But the principles for dealing with those issues haven’t changed. Every large organization is going to have some customers who have a bad experience. Customer-centric organizations recognize when something doesn’t match their values or brand. Then they rapidly rectify those issues and work quickly to keep them from affecting other customers.

Understanding who we are as a company transcends any individual interaction, whether it is a great one or a bad one. I’ll make a recently relevant example to make the point. Let’s say that an airline has a belligerent passenger who is disturbing everyone, and its employees are able to politely convince him to get off the plane. If that passenger complains, that is not a bad thing. The airline did something consistent with its brand values, which was to not allow one passenger to disrupt everyone else.

Even though you might get a bad tweet and bad press, that shouldn’t move you away from your values. Knowing where to focus your energy doesn’t mean that you serve people terribly outside of key moments. But you don’t need to wow them in every single instance.

TCS: So social media makes the brand values more important, right?

Temkin: Yes. It also forces you to move quickly but keep from overreacting to situations. If someone has a bad experience with your company, you want employees and customers to think, “You know, that doesn’t sound like the company I’ve dealt with.”

If they think that way, then they’ll discount what they hear on social media, since they don’t believe it’s indicative of who that company is.

Companies that are customer-centric also earn a lot more forgiveness. That helps them stay consistent with their brand values even when there are individual incidents.

There are two components. One is having a continual flow of information about what customers are seeing, thinking, and feeling—not just once from some survey you send out every year. The other is basing decisions on that information.

TCS: What does ‘customer connectedness’ mean?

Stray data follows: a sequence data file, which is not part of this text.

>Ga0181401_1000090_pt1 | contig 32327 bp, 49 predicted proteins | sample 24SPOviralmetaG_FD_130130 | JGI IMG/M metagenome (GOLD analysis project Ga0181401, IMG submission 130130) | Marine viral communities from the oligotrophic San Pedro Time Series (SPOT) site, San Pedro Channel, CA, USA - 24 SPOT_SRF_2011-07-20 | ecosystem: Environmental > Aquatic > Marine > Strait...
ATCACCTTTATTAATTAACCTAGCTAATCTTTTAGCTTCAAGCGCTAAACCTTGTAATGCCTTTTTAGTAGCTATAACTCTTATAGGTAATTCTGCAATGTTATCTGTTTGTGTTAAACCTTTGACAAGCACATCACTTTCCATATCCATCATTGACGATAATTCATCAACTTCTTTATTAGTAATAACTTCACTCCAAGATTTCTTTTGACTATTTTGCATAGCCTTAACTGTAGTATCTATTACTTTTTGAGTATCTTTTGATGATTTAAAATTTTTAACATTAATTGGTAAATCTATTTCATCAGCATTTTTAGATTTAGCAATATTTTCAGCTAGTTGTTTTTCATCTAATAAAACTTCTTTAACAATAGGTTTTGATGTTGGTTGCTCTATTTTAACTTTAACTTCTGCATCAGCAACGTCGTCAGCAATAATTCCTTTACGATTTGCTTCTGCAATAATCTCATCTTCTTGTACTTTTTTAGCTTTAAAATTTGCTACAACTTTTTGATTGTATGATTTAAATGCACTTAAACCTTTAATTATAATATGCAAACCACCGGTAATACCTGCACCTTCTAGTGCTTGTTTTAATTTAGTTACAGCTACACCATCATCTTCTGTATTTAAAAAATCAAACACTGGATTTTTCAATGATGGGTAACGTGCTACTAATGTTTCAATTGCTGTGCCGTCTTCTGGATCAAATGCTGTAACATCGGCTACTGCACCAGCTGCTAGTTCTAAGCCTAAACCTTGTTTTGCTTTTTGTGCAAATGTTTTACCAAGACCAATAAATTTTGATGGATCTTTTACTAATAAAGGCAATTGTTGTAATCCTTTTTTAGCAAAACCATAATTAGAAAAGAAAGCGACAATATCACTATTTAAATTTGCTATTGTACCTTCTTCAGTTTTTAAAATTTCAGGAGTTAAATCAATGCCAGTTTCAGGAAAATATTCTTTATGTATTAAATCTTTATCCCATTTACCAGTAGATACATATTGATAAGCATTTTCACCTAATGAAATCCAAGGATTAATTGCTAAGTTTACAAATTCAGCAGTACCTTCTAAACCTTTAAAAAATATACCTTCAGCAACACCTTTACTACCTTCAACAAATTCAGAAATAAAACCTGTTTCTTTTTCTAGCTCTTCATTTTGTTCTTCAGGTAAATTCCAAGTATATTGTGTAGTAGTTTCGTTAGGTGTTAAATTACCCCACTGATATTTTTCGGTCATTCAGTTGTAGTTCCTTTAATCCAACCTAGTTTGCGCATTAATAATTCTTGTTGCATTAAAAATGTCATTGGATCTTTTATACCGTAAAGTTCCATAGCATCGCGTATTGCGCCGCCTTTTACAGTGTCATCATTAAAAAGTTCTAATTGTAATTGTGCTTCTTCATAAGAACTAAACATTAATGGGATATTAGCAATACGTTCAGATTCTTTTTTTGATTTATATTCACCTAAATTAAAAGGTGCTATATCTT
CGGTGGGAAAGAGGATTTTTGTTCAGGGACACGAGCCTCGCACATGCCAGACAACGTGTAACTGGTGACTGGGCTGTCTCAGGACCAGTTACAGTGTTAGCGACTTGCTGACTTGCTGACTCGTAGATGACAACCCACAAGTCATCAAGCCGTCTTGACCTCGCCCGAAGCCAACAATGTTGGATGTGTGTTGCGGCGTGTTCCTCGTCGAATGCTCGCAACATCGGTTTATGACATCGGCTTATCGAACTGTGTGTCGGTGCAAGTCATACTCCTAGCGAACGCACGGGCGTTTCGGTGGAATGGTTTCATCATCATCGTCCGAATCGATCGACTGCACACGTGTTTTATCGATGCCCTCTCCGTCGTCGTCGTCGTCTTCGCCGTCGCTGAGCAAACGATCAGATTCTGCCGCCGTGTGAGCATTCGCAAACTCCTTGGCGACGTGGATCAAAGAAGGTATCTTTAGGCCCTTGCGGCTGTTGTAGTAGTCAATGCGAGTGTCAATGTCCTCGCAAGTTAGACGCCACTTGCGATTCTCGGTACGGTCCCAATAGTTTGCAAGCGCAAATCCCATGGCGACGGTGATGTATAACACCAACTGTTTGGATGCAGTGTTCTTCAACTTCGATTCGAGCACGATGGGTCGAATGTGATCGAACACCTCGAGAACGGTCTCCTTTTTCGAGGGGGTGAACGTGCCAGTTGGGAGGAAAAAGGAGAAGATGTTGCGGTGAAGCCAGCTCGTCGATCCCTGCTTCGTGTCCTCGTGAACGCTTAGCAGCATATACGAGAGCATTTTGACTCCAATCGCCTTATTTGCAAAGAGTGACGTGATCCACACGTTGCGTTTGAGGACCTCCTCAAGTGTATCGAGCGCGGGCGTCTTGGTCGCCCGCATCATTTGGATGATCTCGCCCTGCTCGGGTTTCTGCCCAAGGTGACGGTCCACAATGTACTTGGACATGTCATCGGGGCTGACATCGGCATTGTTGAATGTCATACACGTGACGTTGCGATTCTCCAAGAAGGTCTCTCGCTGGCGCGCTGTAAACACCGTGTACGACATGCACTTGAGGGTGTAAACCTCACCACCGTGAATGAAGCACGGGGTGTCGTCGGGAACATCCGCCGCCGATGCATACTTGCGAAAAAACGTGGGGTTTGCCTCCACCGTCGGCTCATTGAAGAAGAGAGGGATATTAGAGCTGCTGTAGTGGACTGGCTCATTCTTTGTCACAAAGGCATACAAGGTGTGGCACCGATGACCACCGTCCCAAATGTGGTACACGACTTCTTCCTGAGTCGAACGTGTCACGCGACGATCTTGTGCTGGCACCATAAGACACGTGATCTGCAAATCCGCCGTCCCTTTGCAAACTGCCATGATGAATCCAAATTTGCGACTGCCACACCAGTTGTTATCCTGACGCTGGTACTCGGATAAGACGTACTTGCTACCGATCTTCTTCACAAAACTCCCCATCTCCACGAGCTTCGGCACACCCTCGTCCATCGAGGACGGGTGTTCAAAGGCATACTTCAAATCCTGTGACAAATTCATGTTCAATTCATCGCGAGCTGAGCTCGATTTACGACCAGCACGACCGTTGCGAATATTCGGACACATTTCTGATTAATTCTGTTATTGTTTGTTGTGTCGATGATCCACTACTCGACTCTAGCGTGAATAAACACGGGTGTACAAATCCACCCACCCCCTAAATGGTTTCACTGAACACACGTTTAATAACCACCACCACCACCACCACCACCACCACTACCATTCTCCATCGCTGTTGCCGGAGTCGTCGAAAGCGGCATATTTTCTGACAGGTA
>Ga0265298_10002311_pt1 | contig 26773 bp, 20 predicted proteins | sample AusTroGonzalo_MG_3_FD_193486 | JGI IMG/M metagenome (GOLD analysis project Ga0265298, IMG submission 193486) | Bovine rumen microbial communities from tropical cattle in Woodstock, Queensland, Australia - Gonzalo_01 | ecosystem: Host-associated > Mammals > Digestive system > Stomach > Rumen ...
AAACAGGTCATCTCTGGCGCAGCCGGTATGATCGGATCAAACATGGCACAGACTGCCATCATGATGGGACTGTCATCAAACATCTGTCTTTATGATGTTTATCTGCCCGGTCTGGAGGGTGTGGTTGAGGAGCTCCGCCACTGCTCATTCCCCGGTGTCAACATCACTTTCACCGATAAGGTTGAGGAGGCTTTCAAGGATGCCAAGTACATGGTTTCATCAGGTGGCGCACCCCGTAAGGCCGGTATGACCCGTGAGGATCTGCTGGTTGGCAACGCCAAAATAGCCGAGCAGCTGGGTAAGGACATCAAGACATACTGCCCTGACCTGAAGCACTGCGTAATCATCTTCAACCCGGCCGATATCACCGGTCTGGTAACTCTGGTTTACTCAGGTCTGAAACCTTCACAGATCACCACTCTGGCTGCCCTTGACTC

Temkin: Customer connectedness is about making sure that insights about customers are driving decisions across the organization. There are two components: One is having a continual flow of information about what customers are seeing, thinking, and feeling—not just once from some survey you send out every year. The other is basing decisions on that information.

Lots of companies have elaborate ‘voice of the customer’ programs and dashboards full of data. But they don’t act on the insights they have.

They behave as if the constraint is getting data about customers. The more difficult thing is having an organization that is prepared, ready, and able to change its way of doing things based on the insights it gets—that is, putting in place nimble operations so that when a company learns something about customers, it can quickly do something about that insight.

One technology company that we’re working with has a lean development process, where it breaks product releases into shorter development cycles. The company applied that mentality across the organization. Every six weeks it kicks off a new customer experience improvement process based on the top three customer insights its managers have learned over the previous six weeks. This creates an organizational ‘muscle’ for change. It also forces the company to actively and continuously examine customer feedback.

TCS: Let’s move to your fourth competency: employee engagement. You’re very careful to differentiate it from the employee experience. Tell us why.